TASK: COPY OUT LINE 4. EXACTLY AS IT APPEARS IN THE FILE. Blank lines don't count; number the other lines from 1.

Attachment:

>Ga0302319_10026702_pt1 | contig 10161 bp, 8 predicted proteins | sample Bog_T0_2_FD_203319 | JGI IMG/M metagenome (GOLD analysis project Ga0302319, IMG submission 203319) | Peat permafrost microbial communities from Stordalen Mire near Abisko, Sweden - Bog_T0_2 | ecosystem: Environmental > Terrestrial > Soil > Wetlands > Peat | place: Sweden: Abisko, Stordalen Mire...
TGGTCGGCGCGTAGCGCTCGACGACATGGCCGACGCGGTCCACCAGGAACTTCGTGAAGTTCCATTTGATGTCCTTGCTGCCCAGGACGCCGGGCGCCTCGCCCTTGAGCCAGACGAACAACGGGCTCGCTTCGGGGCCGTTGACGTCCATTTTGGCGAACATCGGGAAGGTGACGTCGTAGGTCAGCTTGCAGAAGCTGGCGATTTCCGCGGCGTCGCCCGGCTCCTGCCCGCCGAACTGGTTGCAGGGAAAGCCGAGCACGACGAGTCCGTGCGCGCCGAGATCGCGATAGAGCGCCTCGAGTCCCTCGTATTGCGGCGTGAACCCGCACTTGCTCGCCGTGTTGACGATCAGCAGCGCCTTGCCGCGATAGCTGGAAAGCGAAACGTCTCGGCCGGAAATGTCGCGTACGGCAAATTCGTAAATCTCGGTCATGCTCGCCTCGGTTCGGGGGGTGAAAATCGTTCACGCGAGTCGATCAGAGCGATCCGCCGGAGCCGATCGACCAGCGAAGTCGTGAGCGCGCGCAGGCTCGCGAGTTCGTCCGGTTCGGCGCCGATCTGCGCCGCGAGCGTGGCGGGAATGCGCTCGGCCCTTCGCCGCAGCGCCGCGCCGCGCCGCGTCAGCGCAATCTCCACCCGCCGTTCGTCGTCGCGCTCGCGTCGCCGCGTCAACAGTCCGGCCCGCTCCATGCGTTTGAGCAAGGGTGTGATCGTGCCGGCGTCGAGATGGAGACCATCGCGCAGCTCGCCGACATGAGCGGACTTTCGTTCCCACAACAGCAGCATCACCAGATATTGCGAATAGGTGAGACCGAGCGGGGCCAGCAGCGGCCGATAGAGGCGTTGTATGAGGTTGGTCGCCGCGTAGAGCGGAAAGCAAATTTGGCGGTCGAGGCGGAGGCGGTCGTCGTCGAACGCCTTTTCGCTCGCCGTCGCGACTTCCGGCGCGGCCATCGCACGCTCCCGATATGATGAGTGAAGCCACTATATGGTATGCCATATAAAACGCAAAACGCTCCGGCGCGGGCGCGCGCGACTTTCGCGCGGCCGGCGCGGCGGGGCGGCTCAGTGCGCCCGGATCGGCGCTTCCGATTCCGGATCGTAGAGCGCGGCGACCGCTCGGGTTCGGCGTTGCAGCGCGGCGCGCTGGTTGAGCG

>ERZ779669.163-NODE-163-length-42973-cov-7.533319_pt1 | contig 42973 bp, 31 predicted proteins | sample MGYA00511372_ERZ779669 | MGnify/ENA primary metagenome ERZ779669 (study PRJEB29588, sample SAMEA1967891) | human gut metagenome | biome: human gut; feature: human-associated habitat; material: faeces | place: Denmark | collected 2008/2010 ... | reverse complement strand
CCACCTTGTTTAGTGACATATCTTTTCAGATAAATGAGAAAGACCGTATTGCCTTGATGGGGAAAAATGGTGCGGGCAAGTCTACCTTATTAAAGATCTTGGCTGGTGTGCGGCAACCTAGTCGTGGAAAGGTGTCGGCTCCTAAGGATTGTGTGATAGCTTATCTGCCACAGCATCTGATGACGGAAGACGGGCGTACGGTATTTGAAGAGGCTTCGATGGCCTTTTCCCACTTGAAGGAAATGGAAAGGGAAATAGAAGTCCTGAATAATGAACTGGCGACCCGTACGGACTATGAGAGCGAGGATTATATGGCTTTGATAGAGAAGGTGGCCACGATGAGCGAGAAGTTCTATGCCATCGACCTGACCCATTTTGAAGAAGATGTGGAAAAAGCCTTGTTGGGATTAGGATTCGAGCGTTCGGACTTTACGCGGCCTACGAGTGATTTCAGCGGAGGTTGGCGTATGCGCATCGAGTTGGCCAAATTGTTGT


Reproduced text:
CCACCTTGTTTAGTGACATATCTTTTCAGATAAATGAGAAAGACCGTATTGCCTTGATGGGGAAAAATGGTGCGGGCAAGTCTACCTTATTAAAGATCTTGGCTGGTGTGCGGCAACCTAGTCGTGGAAAGGTGTCGGCTCCTAAGGATTGTGTGATAGCTTATCTGCCACAGCATCTGATGACGGAAGACGGGCGTACGGTATTTGAAGAGGCTTCGATGGCCTTTTCCCACTTGAAGGAAATGGAAAGGGAAATAGAAGTCCTGAATAATGAACTGGCGACCCGTACGGACTATGAGAGCGAGGATTATATGGCTTTGATAGAGAAGGTGGCCACGATGAGCGAGAAGTTCTATGCCATCGACCTGACCCATTTTGAAGAAGATGTGGAAAAAGCCTTGTTGGGATTAGGATTCGAGCGTTCGGACTTTACGCGGCCTACGAGTGATTTCAGCGGAGGTTGGCGTATGCGCATCGAGTTGGCCAAATTGTTGT